5 Simple Ways To Conquer Fear, Stress And Anxiety
Article by Erin Janus| Whether it’s before a trip to the dentist, a surgery, travels, a date or family gathering, career pursual, or even just the rampant racing of our imaginations, we all face fear and anxiety in one way or another. But when it comes to dealing with it in an effective, healthy way— well, that’s where most fall short.. including myself.
During my recent long road-trip to the United States (which is a decision that is going to be crucial for my career), while being on my period and under-slept, while the roads were full of ice and snow, while there was uproar about terrorist attacks on the news etc, fear and anxiety had their way with me a couple times. But after reflecting on solutions with a sound mind, I thought I would write this article. So here are 5 simple ways to deal with fear, stress and anxiety:
1) Try ‘7-11’ breathing
Quick, shallow breathing can trigger anxiety symptoms to into action, or to worsen. And while we all know to ‘take deep breaths’ to relax, one exercise in particular known as 7-11 breathing (breath in for 7 seconds, out for 11) is a sure way to calm your body and mind.
When you consciously exhale longer than you inhale, your vagus nerve sends signals to your brain to relax your sympathetic nervous system, which is associated with fight-or-flight and stress. It also simultaneously stimulates your parasympathetic nervous system, which helps conserve energy as it slows the heart rate, increases intestinal and gland activity, and relaxes muscles in the gastrointestinal tract. So don’t just breath deep, breath in for 7 seconds, and out for 11!
2) Take care of yourself
If you are experiencing fear or anxiety, it’s crucial that you take care of yourself. Whatever way you can, whether it’s having a bath, making yourself a nice tea, going for a nature walk, or just stopping to take some deep breaths, re-center yourself and remind yourself that your panic will pass— you need to make more time for peace of mind and serenity than you make for your stress. So take care of yourself. The more you take care of yourself physically, psychologically and emotionally, the less likely you are to get whipped around by your racing mind and worries.
3) Realize your racing, worried mind is NOT reality
A lot of the time we create problems for ourselves because of how we view challenges (and even sometimes potential challenges that haven’t even occurred) in our life. Our mind races and assumes the worst, and we tend to automatically believe that the activity of our mind is simply the way things are or will be.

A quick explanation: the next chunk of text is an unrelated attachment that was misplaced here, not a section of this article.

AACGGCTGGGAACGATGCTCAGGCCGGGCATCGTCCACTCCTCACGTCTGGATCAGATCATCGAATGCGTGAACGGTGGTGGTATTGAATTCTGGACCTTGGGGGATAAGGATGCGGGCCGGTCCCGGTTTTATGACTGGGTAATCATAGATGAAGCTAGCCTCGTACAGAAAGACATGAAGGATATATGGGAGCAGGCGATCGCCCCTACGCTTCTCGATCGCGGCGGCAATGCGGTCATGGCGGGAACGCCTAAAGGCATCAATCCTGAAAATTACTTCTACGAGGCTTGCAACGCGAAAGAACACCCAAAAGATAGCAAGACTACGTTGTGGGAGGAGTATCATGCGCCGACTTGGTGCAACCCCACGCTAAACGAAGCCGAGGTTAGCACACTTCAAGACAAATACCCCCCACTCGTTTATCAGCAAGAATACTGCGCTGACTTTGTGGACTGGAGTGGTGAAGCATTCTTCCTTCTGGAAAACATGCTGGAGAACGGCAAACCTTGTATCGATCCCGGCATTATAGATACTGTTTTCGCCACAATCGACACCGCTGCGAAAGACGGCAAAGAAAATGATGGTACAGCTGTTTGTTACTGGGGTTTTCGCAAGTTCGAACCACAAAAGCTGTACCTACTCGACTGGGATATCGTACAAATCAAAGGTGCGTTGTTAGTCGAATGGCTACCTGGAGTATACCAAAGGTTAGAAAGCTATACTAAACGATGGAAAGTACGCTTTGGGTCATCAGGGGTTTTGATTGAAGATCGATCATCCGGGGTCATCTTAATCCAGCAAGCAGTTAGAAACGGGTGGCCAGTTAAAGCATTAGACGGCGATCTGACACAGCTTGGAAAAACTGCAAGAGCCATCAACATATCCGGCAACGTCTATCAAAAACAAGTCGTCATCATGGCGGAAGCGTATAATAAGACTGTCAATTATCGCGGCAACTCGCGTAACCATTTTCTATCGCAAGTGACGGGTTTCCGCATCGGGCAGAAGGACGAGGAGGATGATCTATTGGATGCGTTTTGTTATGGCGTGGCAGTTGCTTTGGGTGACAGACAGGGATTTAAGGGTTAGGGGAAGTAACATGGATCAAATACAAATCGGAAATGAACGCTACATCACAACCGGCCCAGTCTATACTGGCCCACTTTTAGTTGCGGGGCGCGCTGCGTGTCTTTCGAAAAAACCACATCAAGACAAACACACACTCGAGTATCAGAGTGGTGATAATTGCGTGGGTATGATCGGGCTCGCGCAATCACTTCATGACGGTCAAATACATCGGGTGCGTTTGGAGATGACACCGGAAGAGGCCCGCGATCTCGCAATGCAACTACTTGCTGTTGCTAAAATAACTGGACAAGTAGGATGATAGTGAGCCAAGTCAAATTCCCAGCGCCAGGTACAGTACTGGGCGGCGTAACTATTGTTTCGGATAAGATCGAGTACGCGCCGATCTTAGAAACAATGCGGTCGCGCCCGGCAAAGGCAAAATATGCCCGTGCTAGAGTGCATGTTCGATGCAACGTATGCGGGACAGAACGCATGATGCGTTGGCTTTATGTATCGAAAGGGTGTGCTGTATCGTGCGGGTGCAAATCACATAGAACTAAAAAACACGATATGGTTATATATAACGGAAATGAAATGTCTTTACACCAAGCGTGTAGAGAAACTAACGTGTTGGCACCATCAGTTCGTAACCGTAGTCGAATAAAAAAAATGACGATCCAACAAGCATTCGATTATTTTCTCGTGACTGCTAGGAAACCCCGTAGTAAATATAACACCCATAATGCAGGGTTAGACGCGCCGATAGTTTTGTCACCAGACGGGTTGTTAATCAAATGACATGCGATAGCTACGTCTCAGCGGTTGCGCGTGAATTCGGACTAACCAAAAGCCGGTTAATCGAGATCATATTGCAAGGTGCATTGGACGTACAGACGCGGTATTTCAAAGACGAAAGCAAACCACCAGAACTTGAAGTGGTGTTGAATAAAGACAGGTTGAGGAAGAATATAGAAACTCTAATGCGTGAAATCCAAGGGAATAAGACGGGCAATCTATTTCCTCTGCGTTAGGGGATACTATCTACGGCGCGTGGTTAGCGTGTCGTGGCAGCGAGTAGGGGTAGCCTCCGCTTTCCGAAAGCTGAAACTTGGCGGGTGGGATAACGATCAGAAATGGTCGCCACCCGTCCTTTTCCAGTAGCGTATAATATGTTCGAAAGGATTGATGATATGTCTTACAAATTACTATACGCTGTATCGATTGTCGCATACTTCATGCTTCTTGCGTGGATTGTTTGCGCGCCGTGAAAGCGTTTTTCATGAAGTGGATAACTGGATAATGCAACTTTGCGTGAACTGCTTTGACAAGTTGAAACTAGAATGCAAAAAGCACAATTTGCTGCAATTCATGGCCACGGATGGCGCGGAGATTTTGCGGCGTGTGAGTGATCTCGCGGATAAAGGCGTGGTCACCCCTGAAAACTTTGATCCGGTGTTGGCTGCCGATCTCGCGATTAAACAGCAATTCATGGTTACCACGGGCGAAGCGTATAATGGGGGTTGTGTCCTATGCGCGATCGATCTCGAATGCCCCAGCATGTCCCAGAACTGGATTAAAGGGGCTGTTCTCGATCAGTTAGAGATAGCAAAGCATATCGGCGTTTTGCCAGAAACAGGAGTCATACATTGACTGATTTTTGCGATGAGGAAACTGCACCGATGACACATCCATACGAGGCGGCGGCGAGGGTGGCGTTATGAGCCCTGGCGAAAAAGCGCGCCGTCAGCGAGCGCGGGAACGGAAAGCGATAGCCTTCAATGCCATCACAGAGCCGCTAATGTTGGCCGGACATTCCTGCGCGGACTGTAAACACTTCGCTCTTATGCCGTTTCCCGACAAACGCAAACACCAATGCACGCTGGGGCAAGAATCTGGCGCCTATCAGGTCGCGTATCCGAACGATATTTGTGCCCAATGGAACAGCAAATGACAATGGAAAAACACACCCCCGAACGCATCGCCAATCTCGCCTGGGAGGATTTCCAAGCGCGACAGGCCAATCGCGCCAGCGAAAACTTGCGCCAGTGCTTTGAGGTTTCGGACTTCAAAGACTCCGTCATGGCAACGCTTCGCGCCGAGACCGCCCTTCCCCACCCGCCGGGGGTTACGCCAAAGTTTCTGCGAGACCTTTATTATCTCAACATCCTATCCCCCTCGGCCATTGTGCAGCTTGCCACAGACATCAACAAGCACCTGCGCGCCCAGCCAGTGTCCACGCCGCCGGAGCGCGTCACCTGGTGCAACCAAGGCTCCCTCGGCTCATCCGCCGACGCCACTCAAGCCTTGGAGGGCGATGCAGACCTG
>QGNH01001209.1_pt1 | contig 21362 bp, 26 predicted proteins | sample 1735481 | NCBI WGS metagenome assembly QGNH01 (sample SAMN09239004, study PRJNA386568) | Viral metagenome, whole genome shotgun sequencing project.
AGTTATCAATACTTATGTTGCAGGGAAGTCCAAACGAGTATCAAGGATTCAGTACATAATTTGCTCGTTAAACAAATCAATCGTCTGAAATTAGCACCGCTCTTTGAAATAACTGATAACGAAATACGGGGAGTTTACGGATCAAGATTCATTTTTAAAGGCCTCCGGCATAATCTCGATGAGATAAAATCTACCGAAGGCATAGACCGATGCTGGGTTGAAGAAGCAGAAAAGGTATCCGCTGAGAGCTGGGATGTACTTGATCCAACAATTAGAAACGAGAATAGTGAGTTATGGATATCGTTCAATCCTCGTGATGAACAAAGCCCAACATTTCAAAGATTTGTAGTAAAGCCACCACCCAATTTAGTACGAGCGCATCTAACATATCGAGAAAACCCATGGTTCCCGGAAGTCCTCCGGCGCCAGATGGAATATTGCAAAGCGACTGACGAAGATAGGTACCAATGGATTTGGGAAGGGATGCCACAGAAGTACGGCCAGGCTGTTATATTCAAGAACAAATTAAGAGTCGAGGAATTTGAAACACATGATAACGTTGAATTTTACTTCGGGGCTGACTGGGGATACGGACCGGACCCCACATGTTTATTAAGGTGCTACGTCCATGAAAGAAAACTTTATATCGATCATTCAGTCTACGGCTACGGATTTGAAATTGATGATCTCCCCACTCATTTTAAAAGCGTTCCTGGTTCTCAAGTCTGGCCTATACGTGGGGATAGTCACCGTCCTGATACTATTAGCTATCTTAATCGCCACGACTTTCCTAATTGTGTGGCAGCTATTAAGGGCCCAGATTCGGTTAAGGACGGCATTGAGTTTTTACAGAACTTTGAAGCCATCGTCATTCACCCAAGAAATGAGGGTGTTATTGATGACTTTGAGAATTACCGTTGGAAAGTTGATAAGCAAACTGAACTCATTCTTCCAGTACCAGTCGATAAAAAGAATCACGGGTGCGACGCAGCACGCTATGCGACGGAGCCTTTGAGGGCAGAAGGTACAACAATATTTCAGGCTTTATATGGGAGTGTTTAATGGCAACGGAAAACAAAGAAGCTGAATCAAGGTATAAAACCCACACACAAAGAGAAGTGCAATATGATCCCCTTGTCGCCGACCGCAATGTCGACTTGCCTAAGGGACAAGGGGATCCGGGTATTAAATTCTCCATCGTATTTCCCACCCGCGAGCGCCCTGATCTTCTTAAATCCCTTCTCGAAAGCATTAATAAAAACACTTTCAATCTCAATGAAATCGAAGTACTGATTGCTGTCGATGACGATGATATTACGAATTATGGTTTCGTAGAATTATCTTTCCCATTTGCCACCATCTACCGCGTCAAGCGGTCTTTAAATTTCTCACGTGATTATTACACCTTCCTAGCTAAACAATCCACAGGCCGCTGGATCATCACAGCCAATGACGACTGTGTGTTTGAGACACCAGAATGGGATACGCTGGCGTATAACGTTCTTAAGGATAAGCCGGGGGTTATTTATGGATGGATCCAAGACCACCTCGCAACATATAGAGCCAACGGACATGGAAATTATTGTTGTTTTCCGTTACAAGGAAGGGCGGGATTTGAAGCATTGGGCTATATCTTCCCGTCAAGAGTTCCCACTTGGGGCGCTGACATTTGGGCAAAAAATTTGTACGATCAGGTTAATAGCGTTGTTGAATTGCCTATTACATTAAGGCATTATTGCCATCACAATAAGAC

However, the truth is that our biggest ‘problems’ often stem from our lack of control over our mind, not our lack of control over our situation or challenge. So when you’re stressed, worried, fearful or anxious, remind yourself that’s how you feel at the moment, not how your life is, how the world is, etc. Don’t let your mind whip you around, because what goes on in it is not always reality, but rather a psycho-emotional interpretation of reality!
4) Welcome humour
When we’re feeling worried or stressed, we often tend to lose our sense of humor. But that is more of an emotional choice than it is a consequence of what is going on in our lives. Welcoming a comedic outlook on your situation can bring a lot of ease in times of distress. I mean, you can either panic and doom-say, or you can laugh. So… here, look at this bear-pun photo or something.
I don’t know. Someone will like it.
5) Stop directly feeding your fear and anxiety
Sounds simple, right? But most people actively and automatically feed their fear and anxiety without realizing it or taking control and choosing not to! And while some people suffer severe anxiety disorders that remain out of their control, in most cases we down-spiral into fear, anxiety, doom, dread, panic and negativity because we continue to feed the thoughts and paranoia that lead to such states of being.
It’s not worth it to repeat or re-think our fears over and over and over. It does nothing but wear us out emotionally, phystically and psychologically. After all, diamond is just a piece of charcoal that handled stress extremely well. So next time you’re feeling stressed or anxious, why not focus on potential solutions instead of being a slave to your fears and anxiety?